Most young adults have faced the same incredibly daunting question that is “what do you want to be when you grow up?” For me, I had no idea. At the end of high school I knew that I liked physics and space, so astrophysics was the only next step.
Cut to: two years after making the decision of committing to UCSC as an astrophysics major. The last two years have undoubtedly been the toughest academic years of my life. This doesn’t surprise me, seeing as how it’s a university, afterall. What did surprise me is how much of an intense mental strain school had on me. Over the last few years of classes, I have learned that pursuing a physics-based major is much different than the lab-based physics that I fell in love with in high school (there is so much more math).
What I thought I was signing up for with this major was a lot more physical science—geography and atmospheres of celestial bodies—not just the mathematical physics of those far, far away bodies. I do enjoy what I’m doing for the most part, but being able to see myself doing this for the rest of my life has been a struggle.
Just last week, I was looking through the list of electives I need to take to be able to graduate and I came across one that drew me in immediately. This class is in Earth sciences, a major that is different from mine, but in doing a bit of research, I found that it consisted of the exact subjects that I had originally thought were a part of astrophysics, the major I’m currently in.
Of course, after coming across this knowledge, I began to freak out about whether or not I chose the right major. For a good chunk of that day, I researched the possibility of switching majors, seeing if it would be reasonable with the classes that I’ve already completed and my current graduation date. A few almost heartbreaking hours went by and I decided that the switch was not a reasonable choice because it would push me back academically by a year at the latest. In reality this isn’t the worst thing, but I just do not want to be in school for that much longer. Another thought crossed my mind—what about adding it as a minor instead? I originally did not want to minor in anything so that I could have time for a few fun classes, but Earth sciences just couldn’t get out of my head.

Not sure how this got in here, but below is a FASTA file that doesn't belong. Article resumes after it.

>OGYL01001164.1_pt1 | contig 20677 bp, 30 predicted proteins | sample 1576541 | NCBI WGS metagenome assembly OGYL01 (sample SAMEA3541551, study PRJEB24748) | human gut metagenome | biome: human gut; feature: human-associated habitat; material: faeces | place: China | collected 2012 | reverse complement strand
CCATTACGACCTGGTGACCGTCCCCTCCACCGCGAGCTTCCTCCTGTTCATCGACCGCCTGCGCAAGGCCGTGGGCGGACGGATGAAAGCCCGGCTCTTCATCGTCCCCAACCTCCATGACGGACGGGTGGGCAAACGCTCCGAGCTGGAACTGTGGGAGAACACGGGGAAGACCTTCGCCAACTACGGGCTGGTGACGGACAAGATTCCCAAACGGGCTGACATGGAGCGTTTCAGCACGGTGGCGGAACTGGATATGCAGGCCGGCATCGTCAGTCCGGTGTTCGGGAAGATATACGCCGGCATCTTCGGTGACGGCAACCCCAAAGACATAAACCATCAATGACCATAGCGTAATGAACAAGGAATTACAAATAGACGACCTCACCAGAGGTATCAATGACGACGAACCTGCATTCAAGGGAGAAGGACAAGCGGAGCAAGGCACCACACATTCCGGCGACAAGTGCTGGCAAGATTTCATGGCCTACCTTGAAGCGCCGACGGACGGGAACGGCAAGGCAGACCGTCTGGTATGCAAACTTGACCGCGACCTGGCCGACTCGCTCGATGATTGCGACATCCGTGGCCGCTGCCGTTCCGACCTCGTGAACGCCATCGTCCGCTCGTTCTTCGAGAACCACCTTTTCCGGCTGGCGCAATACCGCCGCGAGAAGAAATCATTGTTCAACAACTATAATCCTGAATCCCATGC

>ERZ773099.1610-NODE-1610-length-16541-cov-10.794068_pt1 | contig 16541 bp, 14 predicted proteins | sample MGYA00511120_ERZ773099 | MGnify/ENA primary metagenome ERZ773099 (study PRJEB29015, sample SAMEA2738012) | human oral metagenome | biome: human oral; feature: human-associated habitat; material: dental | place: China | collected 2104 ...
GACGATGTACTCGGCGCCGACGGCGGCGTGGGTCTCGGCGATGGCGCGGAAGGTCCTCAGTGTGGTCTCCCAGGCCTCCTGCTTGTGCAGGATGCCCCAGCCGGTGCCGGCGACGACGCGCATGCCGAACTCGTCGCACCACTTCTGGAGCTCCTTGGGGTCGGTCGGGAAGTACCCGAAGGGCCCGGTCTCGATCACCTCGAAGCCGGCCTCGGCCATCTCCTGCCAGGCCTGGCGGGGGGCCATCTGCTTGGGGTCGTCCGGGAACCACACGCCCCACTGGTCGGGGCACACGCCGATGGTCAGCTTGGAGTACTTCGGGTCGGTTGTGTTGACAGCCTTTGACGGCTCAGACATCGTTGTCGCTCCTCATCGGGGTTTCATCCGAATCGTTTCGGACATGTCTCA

After a few solid days of personal deliberation, talking with people that had previously gone through major changes, and getting advice from an advisor, I decided that a minor really is what’s best for me and what I want out of my education. My heart was, and still is, set on all things space, so why not take as many classes as possible, especially from two different types of research.
This quarter has been rough for me, as online schooling has been for most people I know, so I’m not surprised that I was faced with such an intense internal crisis. As the title of this article tells you- being so overwhelmed with still not knowing exactly what I want to do after graduation had me second guessing myself and my academic choices over the past two years. I’m not going to lie to you all though, knowing that I could’ve pursued space without all the calculus makes me a bit sad and if I were given the chance to go back to high school me, I absolutely would avoid math at all costs.
Long story short: having second thoughts about your choices in academia isn’t the worst thing! In fact, it’s far more frequent than even I had thought. If you’re in a similar position as this, take your time! Being able to focus on what you really want out of your education is extremely important and can be a different journey for everyone.